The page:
Since moving to Alabama, Thomason moved into a career in law enforcement, and she credits her rocky past at helping her sympathize and understand the situations that victims of domestic disputes calls are going through.
It’s always about finding a silver lining.
Beginning Her Racing Career
As far as her racing career goes, Thomason was a little late to the game by today’s standards, but she finally reached a point in her life where she could mix it up on the race track in 2019.
“I started in Miatas when I was 34, so 2019,” Thomason said. “The Miatas are competitive, those guys drive crazy. It’s great preparation for ARCA stuff.”
According to Thomason, she won a couple of races in the Miata Series, which has served as a springboard to several racing careers that have intersected with NASCAR like Preston Pardus, Brad Perez and others.
In addition to the Miata road racing, Thomason would compete in ChampCar Endurance Series and the 24 Hours of Lemons Series as well.
Thomason says of the Lemons Series, “It’s interesting. It’s a great introduction to racing. It’s not very expensive. Most of the drivers are very polite on track, because they don’t want to get taped to the roof of their car. It’s a lot of fun.”
After roughly two years of driving her Miata in the Miata Series, Thomason was faced with a dilemma: She wanted to go stock car racing, but she couldn’t afford an ARCA car without selling her Miata.
So, the Miata, which served her well for 20 to 25 starts, was sold in 2021.
As she then began to forge forward with her hopeful ARCA Menards Series career, Thomason says a lot of the other officers at her Police Department began wondering how she could afford to race with her Sergeant’s salary. Well, she’s been picking up extra work to pay for it all.
“A lot of them are befuddled that I can afford it on a Sergeant’s salary, but I am not. I work four off-duty jobs, because right now, I don’t have any real business partners. I have a few that are helping me out with discounts on race suits and that kind of thing, but I don’t really have any sponsors right now. I’m paying for this out of pocket, which is terrifying and I work about 80 hours per week.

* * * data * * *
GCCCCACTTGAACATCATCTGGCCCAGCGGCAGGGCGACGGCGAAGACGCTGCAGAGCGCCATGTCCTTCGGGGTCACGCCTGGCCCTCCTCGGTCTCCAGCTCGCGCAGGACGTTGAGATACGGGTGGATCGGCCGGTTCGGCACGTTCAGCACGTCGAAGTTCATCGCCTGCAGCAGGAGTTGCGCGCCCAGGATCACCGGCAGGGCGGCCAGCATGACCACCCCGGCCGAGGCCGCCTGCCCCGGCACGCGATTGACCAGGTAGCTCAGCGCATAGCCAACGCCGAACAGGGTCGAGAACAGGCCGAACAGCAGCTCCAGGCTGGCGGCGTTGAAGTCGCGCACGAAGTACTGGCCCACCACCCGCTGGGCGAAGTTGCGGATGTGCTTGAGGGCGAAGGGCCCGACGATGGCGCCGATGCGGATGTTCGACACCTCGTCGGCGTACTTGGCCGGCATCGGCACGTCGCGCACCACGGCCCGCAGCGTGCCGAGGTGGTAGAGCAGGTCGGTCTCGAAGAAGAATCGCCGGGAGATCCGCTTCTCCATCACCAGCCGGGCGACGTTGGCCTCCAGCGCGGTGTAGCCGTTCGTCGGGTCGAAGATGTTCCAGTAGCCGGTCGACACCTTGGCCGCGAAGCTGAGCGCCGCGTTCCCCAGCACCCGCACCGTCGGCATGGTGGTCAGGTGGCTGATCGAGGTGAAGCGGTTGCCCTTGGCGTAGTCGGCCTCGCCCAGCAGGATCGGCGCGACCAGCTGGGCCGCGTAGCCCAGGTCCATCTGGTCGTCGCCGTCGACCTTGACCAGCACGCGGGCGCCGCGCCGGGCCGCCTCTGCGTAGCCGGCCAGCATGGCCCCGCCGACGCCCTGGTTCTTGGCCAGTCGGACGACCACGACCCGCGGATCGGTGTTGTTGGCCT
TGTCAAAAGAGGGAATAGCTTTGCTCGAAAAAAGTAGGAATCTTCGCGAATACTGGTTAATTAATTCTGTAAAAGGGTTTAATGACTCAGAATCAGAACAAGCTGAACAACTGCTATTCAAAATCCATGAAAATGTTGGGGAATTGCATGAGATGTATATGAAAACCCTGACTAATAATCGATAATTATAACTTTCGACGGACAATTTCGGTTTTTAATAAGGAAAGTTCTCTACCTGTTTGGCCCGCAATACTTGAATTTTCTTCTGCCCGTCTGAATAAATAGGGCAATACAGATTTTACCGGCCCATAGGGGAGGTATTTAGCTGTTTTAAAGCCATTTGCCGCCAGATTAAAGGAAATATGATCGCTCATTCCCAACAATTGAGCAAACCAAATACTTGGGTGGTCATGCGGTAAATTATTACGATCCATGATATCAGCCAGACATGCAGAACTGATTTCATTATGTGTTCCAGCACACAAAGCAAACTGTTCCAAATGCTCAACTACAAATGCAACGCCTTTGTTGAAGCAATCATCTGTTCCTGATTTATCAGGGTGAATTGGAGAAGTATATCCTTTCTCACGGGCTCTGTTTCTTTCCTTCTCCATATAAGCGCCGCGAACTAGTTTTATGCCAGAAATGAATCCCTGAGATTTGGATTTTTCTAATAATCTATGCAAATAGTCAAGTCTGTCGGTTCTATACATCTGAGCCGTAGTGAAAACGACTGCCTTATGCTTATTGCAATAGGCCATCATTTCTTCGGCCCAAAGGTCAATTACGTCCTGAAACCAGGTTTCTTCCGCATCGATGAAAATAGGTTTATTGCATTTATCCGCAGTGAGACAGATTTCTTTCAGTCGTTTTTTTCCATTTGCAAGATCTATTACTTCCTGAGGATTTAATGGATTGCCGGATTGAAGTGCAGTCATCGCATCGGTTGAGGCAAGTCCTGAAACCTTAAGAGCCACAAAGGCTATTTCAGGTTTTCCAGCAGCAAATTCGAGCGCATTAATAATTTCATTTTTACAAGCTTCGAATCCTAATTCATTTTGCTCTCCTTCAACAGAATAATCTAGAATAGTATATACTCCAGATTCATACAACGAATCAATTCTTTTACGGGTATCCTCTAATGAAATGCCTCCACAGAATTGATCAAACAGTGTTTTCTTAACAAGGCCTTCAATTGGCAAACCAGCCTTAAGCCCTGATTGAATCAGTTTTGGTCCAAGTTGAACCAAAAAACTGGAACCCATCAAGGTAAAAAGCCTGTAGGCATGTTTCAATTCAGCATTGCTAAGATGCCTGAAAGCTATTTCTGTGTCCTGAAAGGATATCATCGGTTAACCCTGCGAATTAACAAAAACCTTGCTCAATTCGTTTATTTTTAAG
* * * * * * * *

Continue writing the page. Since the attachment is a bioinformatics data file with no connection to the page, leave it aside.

“Without the extra jobs, there is no way I’d be able to afford this on just my salary. Normal middle class people don’t race in ARCA, that’s for sure.”
Where does Thomason go From Here?
Thomason, who has been heavily leaning on the iRacing sim rig in preparation, is set for five more ARCA Menards Series starts this season, in addition to this weekend’s race at Berlin. She says anyone that is interested in sponsorship on her car can reach out to Tim Leonard of Leonard Motorsports Marketing or reach out directly to her via her website, RacingCop.com.
The driver will also compete in the ARCA events at Elko Raceway, Mid-Ohio Sports Car Course, IRP Raceway, DuQuoin Raceway and Watkins Glen International.
Thomason understands that at her age, she is most likely never going to make it to the NASCAR Cup Series — the zenith of American stock car racing — and she’s okay with that. However, she still has her sights on the NASCAR National Series ranks.
“I mean, realistically, at 38, I’m probably never going to make a Cup start, realistically,” Thomason said. “But I can still be involved in the sport in ARCA and maybe make a start in Trucks someday.”
While Thomason has larger aspirations, she knows it will all be determined based on the marketing dollars that she can bring in and what her talent ultimately looks like on the race track.
The budding racer is an excellent example that racing is for anybody. She started her racing career in her 30’s, she’s openly bisexual and she is a female that doesn’t come from an established family in the racing world. Yet, she is set to make her ARCA debut.
It just goes to show you, if you want something bad enough, there is always a path to get there.
“That’s pretty much been my motto in life. If you want it bad enough, you can do it,” Thomason stated with emphasis.
The ARCA Menards Series Zinsser SmartCoat 200 from Berlin Raceway is set for Saturday, June 18th at 8:00 PM ET. The race will be broadcast live on FloRacing and MAVTV.